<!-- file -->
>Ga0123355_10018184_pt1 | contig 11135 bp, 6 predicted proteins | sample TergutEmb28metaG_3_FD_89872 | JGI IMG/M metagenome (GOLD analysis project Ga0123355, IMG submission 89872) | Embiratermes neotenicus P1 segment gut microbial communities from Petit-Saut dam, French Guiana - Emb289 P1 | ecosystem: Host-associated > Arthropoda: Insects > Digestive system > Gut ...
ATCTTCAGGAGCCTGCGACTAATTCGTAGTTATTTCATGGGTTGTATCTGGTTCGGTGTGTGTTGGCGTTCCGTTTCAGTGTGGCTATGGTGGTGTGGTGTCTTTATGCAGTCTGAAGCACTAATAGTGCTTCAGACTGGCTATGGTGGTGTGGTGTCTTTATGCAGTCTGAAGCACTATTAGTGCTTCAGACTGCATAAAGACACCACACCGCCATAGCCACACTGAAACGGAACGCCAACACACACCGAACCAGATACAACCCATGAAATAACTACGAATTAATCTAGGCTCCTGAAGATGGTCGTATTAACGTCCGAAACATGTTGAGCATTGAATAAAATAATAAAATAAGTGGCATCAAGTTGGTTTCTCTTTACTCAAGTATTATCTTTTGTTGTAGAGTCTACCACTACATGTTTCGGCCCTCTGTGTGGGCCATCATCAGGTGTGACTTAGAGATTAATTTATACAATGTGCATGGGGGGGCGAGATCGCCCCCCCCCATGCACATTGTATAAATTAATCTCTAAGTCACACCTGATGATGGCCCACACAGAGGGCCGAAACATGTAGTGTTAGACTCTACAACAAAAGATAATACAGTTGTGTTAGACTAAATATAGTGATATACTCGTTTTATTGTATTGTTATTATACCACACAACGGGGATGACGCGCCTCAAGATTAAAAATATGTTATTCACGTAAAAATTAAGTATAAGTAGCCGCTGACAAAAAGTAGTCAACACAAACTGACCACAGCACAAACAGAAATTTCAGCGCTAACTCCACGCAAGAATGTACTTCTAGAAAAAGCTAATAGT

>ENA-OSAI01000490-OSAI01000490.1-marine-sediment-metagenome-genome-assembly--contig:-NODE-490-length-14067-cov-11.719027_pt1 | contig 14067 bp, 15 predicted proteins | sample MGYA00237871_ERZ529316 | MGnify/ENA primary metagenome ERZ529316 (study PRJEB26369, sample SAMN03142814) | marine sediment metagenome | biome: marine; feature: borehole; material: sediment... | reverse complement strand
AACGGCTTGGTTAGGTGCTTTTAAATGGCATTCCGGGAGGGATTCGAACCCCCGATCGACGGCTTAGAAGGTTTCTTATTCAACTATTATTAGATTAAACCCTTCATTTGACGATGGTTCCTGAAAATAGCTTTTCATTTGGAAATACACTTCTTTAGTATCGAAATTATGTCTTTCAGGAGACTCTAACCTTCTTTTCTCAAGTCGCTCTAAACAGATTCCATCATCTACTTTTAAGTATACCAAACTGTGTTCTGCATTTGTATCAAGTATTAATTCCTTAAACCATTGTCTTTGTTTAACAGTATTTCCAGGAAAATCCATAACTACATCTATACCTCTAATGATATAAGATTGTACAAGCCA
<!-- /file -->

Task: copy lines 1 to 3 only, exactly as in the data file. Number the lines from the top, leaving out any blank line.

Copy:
>Ga0123355_10018184_pt1 | contig 11135 bp, 6 predicted proteins | sample TergutEmb28metaG_3_FD_89872 | JGI IMG/M metagenome (GOLD analysis project Ga0123355, IMG submission 89872) | Embiratermes neotenicus P1 segment gut microbial communities from Petit-Saut dam, French Guiana - Emb289 P1 | ecosystem: Host-associated > Arthropoda: Insects > Digestive system > Gut ...
ATCTTCAGGAGCCTGCGACTAATTCGTAGTTATTTCATGGGTTGTATCTGGTTCGGTGTGTGTTGGCGTTCCGTTTCAGTGTGGCTATGGTGGTGTGGTGTCTTTATGCAGTCTGAAGCACTAATAGTGCTTCAGACTGGCTATGGTGGTGTGGTGTCTTTATGCAGTCTGAAGCACTATTAGTGCTTCAGACTGCATAAAGACACCACACCGCCATAGCCACACTGAAACGGAACGCCAACACACACCGAACCAGATACAACCCATGAAATAACTACGAATTAATCTAGGCTCCTGAAGATGGTCGTATTAACGTCCGAAACATGTTGAGCATTGAATAAAATAATAAAATAAGTGGCATCAAGTTGGTTTCTCTTTACTCAAGTATTATCTTTTGTTGTAGAGTCTACCACTACATGTTTCGGCCCTCTGTGTGGGCCATCATCAGGTGTGACTTAGAGATTAATTTATACAATGTGCATGGGGGGGCGAGATCGCCCCCCCCCATGCACATTGTATAAATTAATCTCTAAGTCACACCTGATGATGGCCCACACAGAGGGCCGAAACATGTAGTGTTAGACTCTACAACAAAAGATAATACAGTTGTGTTAGACTAAATATAGTGATATACTCGTTTTATTGTATTGTTATTATACCACACAACGGGGATGACGCGCCTCAAGATTAAAAATATGTTATTCACGTAAAAATTAAGTATAAGTAGCCGCTGACAAAAAGTAGTCAACACAAACTGACCACAGCACAAACAGAAATTTCAGCGCTAACTCCACGCAAGAATGTACTTCTAGAAAAAGCTAATAGT

>ENA-OSAI01000490-OSAI01000490.1-marine-sediment-metagenome-genome-assembly--contig:-NODE-490-length-14067-cov-11.719027_pt1 | contig 14067 bp, 15 predicted proteins | sample MGYA00237871_ERZ529316 | MGnify/ENA primary metagenome ERZ529316 (study PRJEB26369, sample SAMN03142814) | marine sediment metagenome | biome: marine; feature: borehole; material: sediment... | reverse complement strand